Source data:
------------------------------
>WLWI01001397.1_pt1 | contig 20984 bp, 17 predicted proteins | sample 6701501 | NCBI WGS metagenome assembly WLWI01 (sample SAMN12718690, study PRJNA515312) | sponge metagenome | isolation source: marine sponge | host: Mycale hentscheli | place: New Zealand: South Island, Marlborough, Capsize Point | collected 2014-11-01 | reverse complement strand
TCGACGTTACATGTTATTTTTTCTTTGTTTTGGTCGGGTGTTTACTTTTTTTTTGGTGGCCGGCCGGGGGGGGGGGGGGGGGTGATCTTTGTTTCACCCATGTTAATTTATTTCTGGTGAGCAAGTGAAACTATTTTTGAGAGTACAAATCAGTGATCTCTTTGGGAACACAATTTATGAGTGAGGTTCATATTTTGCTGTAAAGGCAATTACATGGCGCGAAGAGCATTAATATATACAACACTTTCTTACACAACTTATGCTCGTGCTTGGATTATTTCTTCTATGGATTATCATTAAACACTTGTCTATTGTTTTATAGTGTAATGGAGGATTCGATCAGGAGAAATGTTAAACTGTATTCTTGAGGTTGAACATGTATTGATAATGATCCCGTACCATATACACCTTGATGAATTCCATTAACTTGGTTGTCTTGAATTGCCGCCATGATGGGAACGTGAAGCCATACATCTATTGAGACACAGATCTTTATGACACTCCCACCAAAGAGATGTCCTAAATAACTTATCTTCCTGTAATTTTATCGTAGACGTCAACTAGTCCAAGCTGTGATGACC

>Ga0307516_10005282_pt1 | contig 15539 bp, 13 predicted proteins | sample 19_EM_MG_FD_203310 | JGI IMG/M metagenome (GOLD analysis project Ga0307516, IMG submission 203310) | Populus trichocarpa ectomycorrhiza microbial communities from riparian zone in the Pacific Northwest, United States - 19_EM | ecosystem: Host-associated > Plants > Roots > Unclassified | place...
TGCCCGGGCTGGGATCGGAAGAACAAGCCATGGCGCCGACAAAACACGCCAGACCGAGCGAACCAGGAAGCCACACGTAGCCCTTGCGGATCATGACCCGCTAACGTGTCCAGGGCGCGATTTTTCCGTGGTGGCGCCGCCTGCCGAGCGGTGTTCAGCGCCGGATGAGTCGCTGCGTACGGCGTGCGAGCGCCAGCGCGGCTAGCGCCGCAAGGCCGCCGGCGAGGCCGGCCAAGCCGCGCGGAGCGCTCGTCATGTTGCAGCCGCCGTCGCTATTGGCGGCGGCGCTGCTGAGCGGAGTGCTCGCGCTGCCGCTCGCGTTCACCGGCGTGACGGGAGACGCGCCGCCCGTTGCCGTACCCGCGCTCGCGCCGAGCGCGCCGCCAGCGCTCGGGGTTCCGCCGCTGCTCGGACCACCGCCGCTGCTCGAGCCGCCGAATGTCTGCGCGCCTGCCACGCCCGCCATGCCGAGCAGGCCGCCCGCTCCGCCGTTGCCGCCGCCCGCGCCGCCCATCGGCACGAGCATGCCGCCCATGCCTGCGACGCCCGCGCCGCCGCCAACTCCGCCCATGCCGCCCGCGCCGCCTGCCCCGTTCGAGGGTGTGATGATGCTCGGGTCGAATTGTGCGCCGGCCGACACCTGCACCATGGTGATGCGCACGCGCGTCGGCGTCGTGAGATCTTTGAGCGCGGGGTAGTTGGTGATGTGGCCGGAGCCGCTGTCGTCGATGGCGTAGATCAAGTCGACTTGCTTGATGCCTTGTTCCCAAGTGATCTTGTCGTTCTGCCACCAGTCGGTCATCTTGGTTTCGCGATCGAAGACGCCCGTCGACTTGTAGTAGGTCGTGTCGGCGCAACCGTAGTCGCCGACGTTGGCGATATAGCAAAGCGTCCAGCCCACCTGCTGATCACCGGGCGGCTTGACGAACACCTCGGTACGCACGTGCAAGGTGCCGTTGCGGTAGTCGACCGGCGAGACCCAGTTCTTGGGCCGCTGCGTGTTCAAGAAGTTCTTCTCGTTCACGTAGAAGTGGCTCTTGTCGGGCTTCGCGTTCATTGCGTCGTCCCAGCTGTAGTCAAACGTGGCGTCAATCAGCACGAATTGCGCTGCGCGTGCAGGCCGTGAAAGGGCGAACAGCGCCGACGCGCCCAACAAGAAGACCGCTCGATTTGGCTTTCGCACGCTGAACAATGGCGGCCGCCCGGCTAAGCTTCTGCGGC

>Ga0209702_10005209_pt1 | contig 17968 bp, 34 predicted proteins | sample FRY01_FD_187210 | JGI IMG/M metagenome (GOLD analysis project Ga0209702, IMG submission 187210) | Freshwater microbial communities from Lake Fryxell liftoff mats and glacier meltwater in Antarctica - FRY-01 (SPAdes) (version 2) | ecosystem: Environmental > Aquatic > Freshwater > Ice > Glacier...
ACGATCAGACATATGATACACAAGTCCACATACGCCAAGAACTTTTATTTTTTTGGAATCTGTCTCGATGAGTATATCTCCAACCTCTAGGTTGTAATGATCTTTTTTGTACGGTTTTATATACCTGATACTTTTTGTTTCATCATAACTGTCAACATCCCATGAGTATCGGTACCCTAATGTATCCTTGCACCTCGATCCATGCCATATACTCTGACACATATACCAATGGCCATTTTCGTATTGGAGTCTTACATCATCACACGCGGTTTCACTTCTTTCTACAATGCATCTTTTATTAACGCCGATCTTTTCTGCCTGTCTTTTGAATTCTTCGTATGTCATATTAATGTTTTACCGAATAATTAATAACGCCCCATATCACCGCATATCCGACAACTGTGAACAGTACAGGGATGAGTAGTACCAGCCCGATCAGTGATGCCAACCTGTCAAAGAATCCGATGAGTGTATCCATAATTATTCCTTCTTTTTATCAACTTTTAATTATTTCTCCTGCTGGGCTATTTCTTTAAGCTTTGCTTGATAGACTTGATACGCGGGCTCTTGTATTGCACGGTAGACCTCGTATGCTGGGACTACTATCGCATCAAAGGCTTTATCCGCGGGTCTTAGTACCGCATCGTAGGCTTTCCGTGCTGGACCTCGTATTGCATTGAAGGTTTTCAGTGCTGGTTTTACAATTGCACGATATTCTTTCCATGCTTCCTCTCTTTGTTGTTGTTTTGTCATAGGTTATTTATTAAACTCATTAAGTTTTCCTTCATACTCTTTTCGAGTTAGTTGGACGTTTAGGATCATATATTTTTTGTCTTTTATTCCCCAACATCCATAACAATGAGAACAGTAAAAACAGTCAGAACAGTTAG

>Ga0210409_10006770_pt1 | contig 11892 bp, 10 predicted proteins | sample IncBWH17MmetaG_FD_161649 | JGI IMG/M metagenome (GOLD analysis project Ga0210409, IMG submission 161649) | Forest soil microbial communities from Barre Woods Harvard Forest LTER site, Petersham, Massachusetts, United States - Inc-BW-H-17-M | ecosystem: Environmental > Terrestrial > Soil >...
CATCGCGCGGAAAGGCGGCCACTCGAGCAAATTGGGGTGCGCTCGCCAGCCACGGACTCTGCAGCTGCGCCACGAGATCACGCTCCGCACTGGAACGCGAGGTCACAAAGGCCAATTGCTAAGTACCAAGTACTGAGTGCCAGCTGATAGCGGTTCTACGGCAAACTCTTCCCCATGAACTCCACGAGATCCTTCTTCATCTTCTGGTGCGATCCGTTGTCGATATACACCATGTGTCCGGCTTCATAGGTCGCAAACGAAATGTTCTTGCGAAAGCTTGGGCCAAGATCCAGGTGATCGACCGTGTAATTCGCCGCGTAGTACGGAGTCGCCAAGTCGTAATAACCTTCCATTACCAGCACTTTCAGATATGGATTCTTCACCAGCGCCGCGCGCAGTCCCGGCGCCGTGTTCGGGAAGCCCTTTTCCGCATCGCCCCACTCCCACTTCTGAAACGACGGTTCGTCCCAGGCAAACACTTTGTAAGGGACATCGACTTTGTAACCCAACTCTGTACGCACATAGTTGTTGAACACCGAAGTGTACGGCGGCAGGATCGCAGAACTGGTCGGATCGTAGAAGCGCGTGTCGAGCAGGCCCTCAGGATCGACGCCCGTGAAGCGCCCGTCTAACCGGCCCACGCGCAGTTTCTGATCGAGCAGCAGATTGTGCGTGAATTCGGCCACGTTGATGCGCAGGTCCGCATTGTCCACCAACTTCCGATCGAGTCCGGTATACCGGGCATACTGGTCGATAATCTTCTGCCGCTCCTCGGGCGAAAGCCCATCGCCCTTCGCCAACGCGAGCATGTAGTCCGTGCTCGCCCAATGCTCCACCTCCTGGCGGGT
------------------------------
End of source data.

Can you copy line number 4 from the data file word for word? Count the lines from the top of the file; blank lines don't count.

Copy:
TGCCCGGGCTGGGATCGGAAGAACAAGCCATGGCGCCGACAAAACACGCCAGACCGAGCGAACCAGGAAGCCACACGTAGCCCTTGCGGATCATGACCCGCTAACGTGTCCAGGGCGCGATTTTTCCGTGGTGGCGCCGCCTGCCGAGCGGTGTTCAGCGCCGGATGAGTCGCTGCGTACGGCGTGCGAGCGCCAGCGCGGCTAGCGCCGCAAGGCCGCCGGCGAGGCCGGCCAAGCCGCGCGGAGCGCTCGTCATGTTGCAGCCGCCGTCGCTATTGGCGGCGGCGCTGCTGAGCGGAGTGCTCGCGCTGCCGCTCGCGTTCACCGGCGTGACGGGAGACGCGCCGCCCGTTGCCGTACCCGCGCTCGCGCCGAGCGCGCCGCCAGCGCTCGGGGTTCCGCCGCTGCTCGGACCACCGCCGCTGCTCGAGCCGCCGAATGTCTGCGCGCCTGCCACGCCCGCCATGCCGAGCAGGCCGCCCGCTCCGCCGTTGCCGCCGCCCGCGCCGCCCATCGGCACGAGCATGCCGCCCATGCCTGCGACGCCCGCGCCGCCGCCAACTCCGCCCATGCCGCCCGCGCCGCCTGCCCCGTTCGAGGGTGTGATGATGCTCGGGTCGAATTGTGCGCCGGCCGACACCTGCACCATGGTGATGCGCACGCGCGTCGGCGTCGTGAGATCTTTGAGCGCGGGGTAGTTGGTGATGTGGCCGGAGCCGCTGTCGTCGATGGCGTAGATCAAGTCGACTTGCTTGATGCCTTGTTCCCAAGTGATCTTGTCGTTCTGCCACCAGTCGGTCATCTTGGTTTCGCGATCGAAGACGCCCGTCGACTTGTAGTAGGTCGTGTCGGCGCAACCGTAGTCGCCGACGTTGGCGATATAGCAAAGCGTCCAGCCCACCTGCTGATCACCGGGCGGCTTGACGAACACCTCGGTACGCACGTGCAAGGTGCCGTTGCGGTAGTCGACCGGCGAGACCCAGTTCTTGGGCCGCTGCGTGTTCAAGAAGTTCTTCTCGTTCACGTAGAAGTGGCTCTTGTCGGGCTTCGCGTTCATTGCGTCGTCCCAGCTGTAGTCAAACGTGGCGTCAATCAGCACGAATTGCGCTGCGCGTGCAGGCCGTGAAAGGGCGAACAGCGCCGACGCGCCCAACAAGAAGACCGCTCGATTTGGCTTTCGCACGCTGAACAATGGCGGCCGCCCGGCTAAGCTTCTGCGGC